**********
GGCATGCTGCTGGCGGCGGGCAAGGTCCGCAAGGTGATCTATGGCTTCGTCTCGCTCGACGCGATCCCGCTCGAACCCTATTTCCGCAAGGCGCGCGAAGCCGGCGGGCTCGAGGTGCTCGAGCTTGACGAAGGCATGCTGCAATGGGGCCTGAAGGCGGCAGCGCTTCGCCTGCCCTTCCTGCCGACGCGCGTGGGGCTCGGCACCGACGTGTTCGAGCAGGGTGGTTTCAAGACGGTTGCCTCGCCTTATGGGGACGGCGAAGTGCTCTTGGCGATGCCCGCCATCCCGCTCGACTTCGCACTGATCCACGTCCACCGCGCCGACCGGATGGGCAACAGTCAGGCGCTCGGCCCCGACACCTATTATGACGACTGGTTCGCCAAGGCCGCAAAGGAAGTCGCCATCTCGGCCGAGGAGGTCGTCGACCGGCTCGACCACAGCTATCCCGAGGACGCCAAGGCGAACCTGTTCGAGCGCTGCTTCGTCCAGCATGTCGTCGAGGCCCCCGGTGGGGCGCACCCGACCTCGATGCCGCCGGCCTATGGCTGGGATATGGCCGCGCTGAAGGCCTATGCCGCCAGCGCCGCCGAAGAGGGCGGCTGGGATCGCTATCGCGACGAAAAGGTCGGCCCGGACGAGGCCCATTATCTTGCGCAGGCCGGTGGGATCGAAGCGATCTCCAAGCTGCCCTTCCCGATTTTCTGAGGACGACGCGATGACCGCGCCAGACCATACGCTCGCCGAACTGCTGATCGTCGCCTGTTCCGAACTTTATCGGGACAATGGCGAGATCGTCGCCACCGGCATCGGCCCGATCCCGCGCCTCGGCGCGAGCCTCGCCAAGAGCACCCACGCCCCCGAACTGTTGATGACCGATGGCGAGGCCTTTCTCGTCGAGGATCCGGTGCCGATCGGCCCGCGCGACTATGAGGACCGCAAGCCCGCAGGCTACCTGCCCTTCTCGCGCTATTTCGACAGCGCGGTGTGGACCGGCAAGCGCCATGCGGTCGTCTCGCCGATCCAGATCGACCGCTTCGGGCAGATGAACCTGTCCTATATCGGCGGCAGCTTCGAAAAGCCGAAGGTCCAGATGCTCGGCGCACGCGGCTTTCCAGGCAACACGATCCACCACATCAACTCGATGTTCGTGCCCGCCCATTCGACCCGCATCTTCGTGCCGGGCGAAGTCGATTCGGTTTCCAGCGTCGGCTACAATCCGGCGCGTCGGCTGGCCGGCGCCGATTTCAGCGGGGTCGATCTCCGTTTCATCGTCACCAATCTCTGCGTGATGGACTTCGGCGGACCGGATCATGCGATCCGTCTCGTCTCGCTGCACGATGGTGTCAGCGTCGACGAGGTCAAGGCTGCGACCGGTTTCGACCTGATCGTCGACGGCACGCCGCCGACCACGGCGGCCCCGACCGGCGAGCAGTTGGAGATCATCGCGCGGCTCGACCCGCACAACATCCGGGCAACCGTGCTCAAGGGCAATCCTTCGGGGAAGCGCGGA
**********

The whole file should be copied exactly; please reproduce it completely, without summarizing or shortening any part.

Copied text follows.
GGCATGCTGCTGGCGGCGGGCAAGGTCCGCAAGGTGATCTATGGCTTCGTCTCGCTCGACGCGATCCCGCTCGAACCCTATTTCCGCAAGGCGCGCGAAGCCGGCGGGCTCGAGGTGCTCGAGCTTGACGAAGGCATGCTGCAATGGGGCCTGAAGGCGGCAGCGCTTCGCCTGCCCTTCCTGCCGACGCGCGTGGGGCTCGGCACCGACGTGTTCGAGCAGGGTGGTTTCAAGACGGTTGCCTCGCCTTATGGGGACGGCGAAGTGCTCTTGGCGATGCCCGCCATCCCGCTCGACTTCGCACTGATCCACGTCCACCGCGCCGACCGGATGGGCAACAGTCAGGCGCTCGGCCCCGACACCTATTATGACGACTGGTTCGCCAAGGCCGCAAAGGAAGTCGCCATCTCGGCCGAGGAGGTCGTCGACCGGCTCGACCACAGCTATCCCGAGGACGCCAAGGCGAACCTGTTCGAGCGCTGCTTCGTCCAGCATGTCGTCGAGGCCCCCGGTGGGGCGCACCCGACCTCGATGCCGCCGGCCTATGGCTGGGATATGGCCGCGCTGAAGGCCTATGCCGCCAGCGCCGCCGAAGAGGGCGGCTGGGATCGCTATCGCGACGAAAAGGTCGGCCCGGACGAGGCCCATTATCTTGCGCAGGCCGGTGGGATCGAAGCGATCTCCAAGCTGCCCTTCCCGATTTTCTGAGGACGACGCGATGACCGCGCCAGACCATACGCTCGCCGAACTGCTGATCGTCGCCTGTTCCGAACTTTATCGGGACAATGGCGAGATCGTCGCCACCGGCATCGGCCCGATCCCGCGCCTCGGCGCGAGCCTCGCCAAGAGCACCCACGCCCCCGAACTGTTGATGACCGATGGCGAGGCCTTTCTCGTCGAGGATCCGGTGCCGATCGGCCCGCGCGACTATGAGGACCGCAAGCCCGCAGGCTACCTGCCCTTCTCGCGCTATTTCGACAGCGCGGTGTGGACCGGCAAGCGCCATGCGGTCGTCTCGCCGATCCAGATCGACCGCTTCGGGCAGATGAACCTGTCCTATATCGGCGGCAGCTTCGAAAAGCCGAAGGTCCAGATGCTCGGCGCACGCGGCTTTCCAGGCAACACGATCCACCACATCAACTCGATGTTCGTGCCCGCCCATTCGACCCGCATCTTCGTGCCGGGCGAAGTCGATTCGGTTTCCAGCGTCGGCTACAATCCGGCGCGTCGGCTGGCCGGCGCCGATTTCAGCGGGGTCGATCTCCGTTTCATCGTCACCAATCTCTGCGTGATGGACTTCGGCGGACCGGATCATGCGATCCGTCTCGTCTCGCTGCACGATGGTGTCAGCGTCGACGAGGTCAAGGCTGCGACCGGTTTCGACCTGATCGTCGACGGCACGCCGCCGACCACGGCGGCCCCGACCGGCGAGCAGTTGGAGATCATCGCGCGGCTCGACCCGCACAACATCCGGGCAACCGTGCTCAAGGGCAATCCTTCGGGGAAGCGCGGA